What Can Maryland Football Do Better Defensively

November 3, 2012; College Park, MD, USA; Maryland Terrapins defensive back Dexter McDougle (25) in action against the Georgia Tech Yellow Jackets at Byrd Stadium. Georgia Tech beat Maryland 33-13. Mandatory Credit: Mitch Stringer-USA TODAY Sports

Even though the Maryland Terrapins had a woeful 4-8 football team last year, the good news is that they definitely improved defensively (albeit marginally.) They only gave up 29.1 points per game against FBS opponents in 2012; in 2011, that number was 37.1 (13th worst in the nation). In terms of YoY improvement, there’s not a whole lot to complain about on the defensive end.

But keeping in mind that the offense left them high and dry with absolutely terrible field position more than a few times, there are still some areas Maryland has to get better in on the defensive side of the football. Here are a few:

 

1.) First Quarter, First Half Defense

Some teams thrive playing from behind the whole game; the Terps don’t need to be one of those teams. Take a look at the average points scored per quarter (against FBS opponents) for 2011 and 2012:

1st: 10.1/8.25
2nd: 8.1/7.4
3rd: 8.3/7.7
4th: 10.6/5.5

There are two things that really jump out at you. The first is that Maryland is phenomenal in the fourth quarter; they rank 31st in the nation among FBS schools in that regard. Teams in college football don’t really let off the throttle much when they’re playing (even with a lead), so the argument that just because Maryland is down after three quarters, the other teams lets up, doesn’t hold weight for me. Since nine of Maryland’s 12 games were decided be ten or fewer points, and in five of their eight losses the Terps were within ten points at the half, there is clearly somet voodoo magic going on that makes them a really effective fourth quarter team.

The second point is that they have gotten obliterated in the first quarter by comparison; they fall to 101nd nationally in points allowed in that segment. The Terps only held an opponent to three or fewer points in the first quarter three times last year: against Temple (3), N.C. State (0), and UVA (0). Every other game consisted of 6 or more points, with the highest being a whopping 21 v. Clemson. Road or home, it really didn’t matter.

So how do you rectify slow starts? That’s hard to say. Part of the blame lays solely on the coaching staff, as they should have their team prepared for battle from the get-go. Teams have a week (and sometimes more) to comb over film and ready themselves to go up against an offense, so it’s on the coaching staff to further drill those points home. Granted other teams get a chance to do that, too, Maryland should be better at it. The fact that the Terps make second half adjustments is promising (they give up, on average, 3 fewer points in the second half), but they need to be ready to play when they step on the field.

2.) Paging All Ball Hawks

It’s not news to anyone that great defenses force turnovers, and that’s a department that Maryland was absolutely horrendous in last year. Their four total interceptions placed them at 122nd in the nation amongst FBS teams in interceptions per game, wedged between Temple and New Mexico State. Then take into consideration that two of those interceptions came from Joe Vellano and Demetrius Hartsfield, and you get the idea that the Terps secondary was far from shut-down mode.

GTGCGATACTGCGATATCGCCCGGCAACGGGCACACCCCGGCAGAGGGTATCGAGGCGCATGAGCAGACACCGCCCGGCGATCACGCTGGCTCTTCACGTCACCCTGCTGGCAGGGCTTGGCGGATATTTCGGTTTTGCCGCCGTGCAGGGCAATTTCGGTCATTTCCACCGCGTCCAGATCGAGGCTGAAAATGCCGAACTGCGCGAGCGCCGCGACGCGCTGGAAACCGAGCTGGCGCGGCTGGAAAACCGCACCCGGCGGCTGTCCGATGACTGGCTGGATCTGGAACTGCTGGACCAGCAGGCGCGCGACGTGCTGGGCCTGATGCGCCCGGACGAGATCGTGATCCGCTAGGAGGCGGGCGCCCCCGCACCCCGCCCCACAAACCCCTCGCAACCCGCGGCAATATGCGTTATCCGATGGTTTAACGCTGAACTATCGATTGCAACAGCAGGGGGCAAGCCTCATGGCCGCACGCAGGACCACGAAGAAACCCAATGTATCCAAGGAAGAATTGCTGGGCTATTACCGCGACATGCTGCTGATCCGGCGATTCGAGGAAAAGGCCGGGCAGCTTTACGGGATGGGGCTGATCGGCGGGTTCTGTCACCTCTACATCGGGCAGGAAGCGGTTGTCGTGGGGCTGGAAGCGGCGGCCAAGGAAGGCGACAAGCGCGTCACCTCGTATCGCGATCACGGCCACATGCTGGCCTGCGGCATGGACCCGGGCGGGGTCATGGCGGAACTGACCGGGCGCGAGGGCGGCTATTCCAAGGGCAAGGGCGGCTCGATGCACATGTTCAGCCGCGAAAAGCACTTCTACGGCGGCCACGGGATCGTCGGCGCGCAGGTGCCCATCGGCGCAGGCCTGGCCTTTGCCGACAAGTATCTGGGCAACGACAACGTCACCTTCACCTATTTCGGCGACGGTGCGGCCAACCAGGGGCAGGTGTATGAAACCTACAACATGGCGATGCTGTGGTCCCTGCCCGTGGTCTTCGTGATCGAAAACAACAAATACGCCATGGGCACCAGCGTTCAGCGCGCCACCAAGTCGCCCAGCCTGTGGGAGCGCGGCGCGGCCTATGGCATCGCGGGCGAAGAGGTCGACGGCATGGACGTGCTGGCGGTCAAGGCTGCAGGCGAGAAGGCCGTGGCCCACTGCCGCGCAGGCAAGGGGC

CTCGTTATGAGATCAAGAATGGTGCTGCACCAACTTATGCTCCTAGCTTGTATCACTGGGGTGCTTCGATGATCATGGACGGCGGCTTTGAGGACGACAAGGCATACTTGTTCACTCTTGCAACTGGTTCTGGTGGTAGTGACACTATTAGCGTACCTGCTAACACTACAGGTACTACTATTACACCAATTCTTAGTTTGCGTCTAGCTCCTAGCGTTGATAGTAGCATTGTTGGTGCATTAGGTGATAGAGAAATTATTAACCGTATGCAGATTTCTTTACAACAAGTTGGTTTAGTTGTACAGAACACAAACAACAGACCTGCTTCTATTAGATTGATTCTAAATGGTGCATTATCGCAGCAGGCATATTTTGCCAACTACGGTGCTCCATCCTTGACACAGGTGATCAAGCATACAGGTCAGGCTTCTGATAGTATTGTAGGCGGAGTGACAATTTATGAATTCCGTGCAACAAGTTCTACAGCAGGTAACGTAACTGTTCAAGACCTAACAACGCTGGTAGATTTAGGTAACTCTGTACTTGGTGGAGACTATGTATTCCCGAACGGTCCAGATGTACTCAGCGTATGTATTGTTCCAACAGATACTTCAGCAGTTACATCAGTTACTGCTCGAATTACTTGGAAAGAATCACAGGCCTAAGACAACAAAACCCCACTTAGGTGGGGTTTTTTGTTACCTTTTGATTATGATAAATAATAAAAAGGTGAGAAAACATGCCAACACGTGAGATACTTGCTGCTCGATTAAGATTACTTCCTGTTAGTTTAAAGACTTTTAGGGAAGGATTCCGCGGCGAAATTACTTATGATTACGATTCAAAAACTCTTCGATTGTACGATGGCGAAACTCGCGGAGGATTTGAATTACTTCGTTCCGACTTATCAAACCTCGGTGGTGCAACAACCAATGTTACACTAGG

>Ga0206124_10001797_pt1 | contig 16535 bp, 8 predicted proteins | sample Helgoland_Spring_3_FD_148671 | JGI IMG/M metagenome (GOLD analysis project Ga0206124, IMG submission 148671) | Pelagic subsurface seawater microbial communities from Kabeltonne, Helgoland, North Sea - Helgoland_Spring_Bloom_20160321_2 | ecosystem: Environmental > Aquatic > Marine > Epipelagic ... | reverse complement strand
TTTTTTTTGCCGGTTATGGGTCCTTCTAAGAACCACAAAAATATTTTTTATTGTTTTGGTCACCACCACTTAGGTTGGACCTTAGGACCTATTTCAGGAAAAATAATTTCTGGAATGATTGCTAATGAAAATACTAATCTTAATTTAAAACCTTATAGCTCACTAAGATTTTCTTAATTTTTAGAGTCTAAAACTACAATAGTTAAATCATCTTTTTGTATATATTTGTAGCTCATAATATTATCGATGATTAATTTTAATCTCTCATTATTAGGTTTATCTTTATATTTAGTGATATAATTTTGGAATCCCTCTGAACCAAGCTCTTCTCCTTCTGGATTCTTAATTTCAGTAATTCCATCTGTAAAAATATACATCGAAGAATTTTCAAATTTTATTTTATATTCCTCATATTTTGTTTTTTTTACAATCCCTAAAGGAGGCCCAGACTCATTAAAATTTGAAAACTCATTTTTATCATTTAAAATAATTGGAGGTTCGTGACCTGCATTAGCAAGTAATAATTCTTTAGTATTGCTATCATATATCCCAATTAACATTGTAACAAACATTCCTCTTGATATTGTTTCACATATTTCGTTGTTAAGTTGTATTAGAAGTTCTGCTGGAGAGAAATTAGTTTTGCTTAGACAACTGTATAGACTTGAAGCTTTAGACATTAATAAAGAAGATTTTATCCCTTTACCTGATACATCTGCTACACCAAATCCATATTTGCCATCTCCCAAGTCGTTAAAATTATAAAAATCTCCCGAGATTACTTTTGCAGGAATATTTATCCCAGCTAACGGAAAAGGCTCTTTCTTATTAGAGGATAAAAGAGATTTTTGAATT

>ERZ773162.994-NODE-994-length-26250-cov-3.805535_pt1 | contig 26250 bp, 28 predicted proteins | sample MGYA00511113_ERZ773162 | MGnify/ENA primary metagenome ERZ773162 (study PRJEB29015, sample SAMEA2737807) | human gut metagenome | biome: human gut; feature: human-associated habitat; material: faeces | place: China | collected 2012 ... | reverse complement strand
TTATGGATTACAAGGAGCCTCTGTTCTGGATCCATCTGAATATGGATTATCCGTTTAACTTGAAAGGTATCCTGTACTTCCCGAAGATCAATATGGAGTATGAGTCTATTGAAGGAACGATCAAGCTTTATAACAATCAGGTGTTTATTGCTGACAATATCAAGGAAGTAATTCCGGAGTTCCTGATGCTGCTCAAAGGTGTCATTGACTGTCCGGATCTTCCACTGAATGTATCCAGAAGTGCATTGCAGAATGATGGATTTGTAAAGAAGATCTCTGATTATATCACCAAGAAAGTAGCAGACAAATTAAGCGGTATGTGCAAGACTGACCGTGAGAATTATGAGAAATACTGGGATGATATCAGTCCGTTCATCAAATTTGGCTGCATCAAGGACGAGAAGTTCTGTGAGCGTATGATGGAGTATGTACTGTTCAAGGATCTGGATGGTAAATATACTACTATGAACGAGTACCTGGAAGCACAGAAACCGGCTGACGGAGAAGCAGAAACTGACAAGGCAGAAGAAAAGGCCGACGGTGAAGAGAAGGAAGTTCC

Even though Kenny Tate played in nine games, he was nowhere near the guy who was tied for career interceptions in the ACC and only saw limited action. Combine that with losing Matt Robinson in the secondary (though he is now a linebacker) and you can see it really hurt Maryland in the turnover department. No one else in the secondary was capable of serious highway robbery, but to be fair a lot of that has to do with throwing in two inexperienced guys in at safety and possessing no deep coverage.

So how do they improve? In a way, they may already be. There’s some scary talent and experience amongst the DBs, with Dexter McDougle and Jeremiah Johnson the likely starters. McDougle had 71 tackles last year, and with some more experience at safety, he may be able to get back to his three interception sophomore year. Meanwhile, Johnson is a guy who is just as athletic as McDougle, and was definitively better than McDougle in coverage (though he isn’t as good a tackler.) Those two combined should be shut down, barring injury if..

…the safeties perform up to snuff. Sean Davis and Anthony Nixon are two young fellas, and they’re going to be young next year. They have to have learned the positions better, and can’t be such liabilities on deep balls. That leads back to coaching, film study, and experience — all three of which they should have gotten last year. If that happens, Maryland could be in for a good year in the turnover department.

3.) Strong Down The Stretch

Maryland has gone 0-12 the last two seasons in their final six games, and have been outscored 436-228 combined. While some of that can be blamed on the offense, that’s a culture thing. It’s also a schedule thing, since three of last year’s final six games featured Florida State, North Carolina, and Clemson. But if you think next year will provide any gimmes, you’re wrong. For Maryland, they’ve got to show up every game (even when they might be out of bowl contention.)

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Look, it’s tough to pin the blame on the defense for last year considering how admirably they played. But they did get gouged over the last three games (while we had a linebacker at QB), so there are some things to work on. Doing only one of these will likely mean the difference between bowl eligibility and another 4-12 season.

 

Topics: Florida State, Maryland Football, Maryland Terrapins

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